A second theory faults Michelle Bachelet’s own thundering loss of political capital for her government’s demise. To these commentators, the president’s personal popularity – not her reform agenda – was the one and only reason she won the 2013 election.
If, as this argument goes, most people respond more to a candidate than to their platform, then the Nueva Mayoría coalition’s political failure correlates to Bachelet’s fall from grace, which began when her eldest son and his wife were implicated in suspicious real estate dealings in early 2015.
The perception that a Bachelet family member used his relationships for profit was hard to square with the president’s discourse countering abuse and inequality.
Bachelet herself is accused of no wrongdoing. But, in Latin America today, the mere hint of corruption is damning because it resonates with other scandals across the region.
Placing blame on the shoulders of leaders allows progressives in Chile to avoid facing the awkward hypothesis that Chileans may endorse crucial aspects of a market economy.
This hypothesis also comforts progressives struggling to account for the sorry end of the 2000s-era “pink tide” – the rise of leftist leaders across the continent, from Lula in Brazil to Cristina Fernández de Kirchner in Argentina and Hugo Chávez in Venezuela. The Latin American left once seemed unstoppable, but recently corruption and discontent in many countries has fuelled a backlash.
In Brazil in 2016, a conservative wing of congress impeached the left-wing president Dilma Rousseff, Lula’s chosen successor. The ouster was pursued on constitutionally shaky grounds, but leveraging a simmering Brazilian case of corruption gave the opposition the power that neither ideological debate nor electoral process could.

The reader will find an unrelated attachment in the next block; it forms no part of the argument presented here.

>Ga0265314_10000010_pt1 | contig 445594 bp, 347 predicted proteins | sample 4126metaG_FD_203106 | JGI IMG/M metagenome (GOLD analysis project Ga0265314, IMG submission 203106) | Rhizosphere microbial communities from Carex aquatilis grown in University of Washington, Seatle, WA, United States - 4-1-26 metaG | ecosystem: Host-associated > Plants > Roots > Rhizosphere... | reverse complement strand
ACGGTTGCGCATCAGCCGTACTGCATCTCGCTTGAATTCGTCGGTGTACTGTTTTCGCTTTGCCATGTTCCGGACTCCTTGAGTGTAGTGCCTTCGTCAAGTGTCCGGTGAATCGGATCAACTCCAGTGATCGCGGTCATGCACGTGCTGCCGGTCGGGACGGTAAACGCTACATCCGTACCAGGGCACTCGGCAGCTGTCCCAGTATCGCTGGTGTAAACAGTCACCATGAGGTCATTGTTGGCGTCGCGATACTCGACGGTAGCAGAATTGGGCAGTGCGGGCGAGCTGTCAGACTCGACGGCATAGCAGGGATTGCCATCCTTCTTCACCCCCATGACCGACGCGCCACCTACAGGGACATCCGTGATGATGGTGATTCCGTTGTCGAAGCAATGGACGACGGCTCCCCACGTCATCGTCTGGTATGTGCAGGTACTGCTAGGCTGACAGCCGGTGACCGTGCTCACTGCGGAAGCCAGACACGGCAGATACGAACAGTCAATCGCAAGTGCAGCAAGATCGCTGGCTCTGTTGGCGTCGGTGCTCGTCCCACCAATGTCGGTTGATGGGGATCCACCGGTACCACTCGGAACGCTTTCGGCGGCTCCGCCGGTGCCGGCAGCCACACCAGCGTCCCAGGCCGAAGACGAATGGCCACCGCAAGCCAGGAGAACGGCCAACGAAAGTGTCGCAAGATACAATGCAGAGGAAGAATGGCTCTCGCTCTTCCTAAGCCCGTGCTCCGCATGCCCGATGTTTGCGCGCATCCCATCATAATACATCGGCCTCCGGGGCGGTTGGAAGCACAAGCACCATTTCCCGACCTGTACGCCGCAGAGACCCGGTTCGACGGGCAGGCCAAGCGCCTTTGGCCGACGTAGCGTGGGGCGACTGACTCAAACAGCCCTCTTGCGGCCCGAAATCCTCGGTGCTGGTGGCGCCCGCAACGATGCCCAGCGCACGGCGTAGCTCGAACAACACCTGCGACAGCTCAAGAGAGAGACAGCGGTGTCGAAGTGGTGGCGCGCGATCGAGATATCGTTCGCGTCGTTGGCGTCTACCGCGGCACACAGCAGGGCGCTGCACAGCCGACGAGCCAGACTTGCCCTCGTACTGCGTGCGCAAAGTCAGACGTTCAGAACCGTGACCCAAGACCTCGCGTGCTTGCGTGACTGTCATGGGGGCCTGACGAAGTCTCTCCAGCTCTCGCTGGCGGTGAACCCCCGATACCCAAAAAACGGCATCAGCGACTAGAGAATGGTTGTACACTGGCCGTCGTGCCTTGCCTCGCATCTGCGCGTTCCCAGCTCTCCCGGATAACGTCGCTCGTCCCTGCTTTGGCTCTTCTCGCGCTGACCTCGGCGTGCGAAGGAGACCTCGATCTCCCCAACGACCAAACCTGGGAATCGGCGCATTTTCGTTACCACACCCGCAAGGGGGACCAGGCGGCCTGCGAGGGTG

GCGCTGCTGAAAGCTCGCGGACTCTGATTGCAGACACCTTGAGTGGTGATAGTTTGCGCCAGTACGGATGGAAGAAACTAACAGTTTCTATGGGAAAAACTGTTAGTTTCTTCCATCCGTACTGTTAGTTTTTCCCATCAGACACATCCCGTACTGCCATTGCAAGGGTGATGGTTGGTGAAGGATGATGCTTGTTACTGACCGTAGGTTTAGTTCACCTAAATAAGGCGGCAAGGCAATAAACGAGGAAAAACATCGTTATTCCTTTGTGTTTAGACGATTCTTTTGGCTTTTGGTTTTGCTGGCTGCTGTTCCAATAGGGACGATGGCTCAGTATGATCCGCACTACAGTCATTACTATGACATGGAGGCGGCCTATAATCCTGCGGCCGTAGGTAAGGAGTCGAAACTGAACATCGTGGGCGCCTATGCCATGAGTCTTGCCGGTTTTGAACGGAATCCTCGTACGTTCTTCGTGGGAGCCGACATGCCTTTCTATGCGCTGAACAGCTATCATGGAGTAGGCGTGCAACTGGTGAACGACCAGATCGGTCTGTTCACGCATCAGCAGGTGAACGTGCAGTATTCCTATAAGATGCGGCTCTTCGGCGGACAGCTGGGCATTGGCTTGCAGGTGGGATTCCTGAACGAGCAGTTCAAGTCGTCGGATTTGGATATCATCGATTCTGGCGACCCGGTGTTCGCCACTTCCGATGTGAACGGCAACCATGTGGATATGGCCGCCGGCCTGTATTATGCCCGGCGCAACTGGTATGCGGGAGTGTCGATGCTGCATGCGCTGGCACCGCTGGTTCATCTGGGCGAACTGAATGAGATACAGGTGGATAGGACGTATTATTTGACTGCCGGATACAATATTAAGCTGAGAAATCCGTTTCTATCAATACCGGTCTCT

Moral suspicions also led Argentina to vote out Kirchner in 2016, and deepened the profound crisis gripping Venezuela after two decades of Hugo Chávez’s “updated” socialism (though corruption is far from the only reason Venezuela is failing).
And the left will rise again?
Back in Chile, Guillier has said he will stand for many of the same ideals as Bachelet, adding that, political resistance aside, her reforms are much needed. He has also promoted a state-run economic growth strategy.
Guillier’s narrative aims to preserve the social-democratic spirit, but with a bright new face – uncontaminated by corruption, almost without a past.
Accordingly, Guillier sells himself not as a politician but as a grassroots guy. Besides, it’s hard to be more credible than the man who delivers the nation’s news every night.
Critics highlight Guillier’s populist traits (attacking politicians in bulk, endorsing any claim that happens to be fashionable) and his lack of an inner-circle of intellectuals and policy advisers.
But for now, Guillier’s autonomy and somewhat ambiguous opinions are working for him. And, of course, being anti-establishment has been winning voters across the world.
If Guillier wins, political thinking in Chile won’t change much, but the interpreter will be new. And, for the ailing Latin American left, that might be good enough.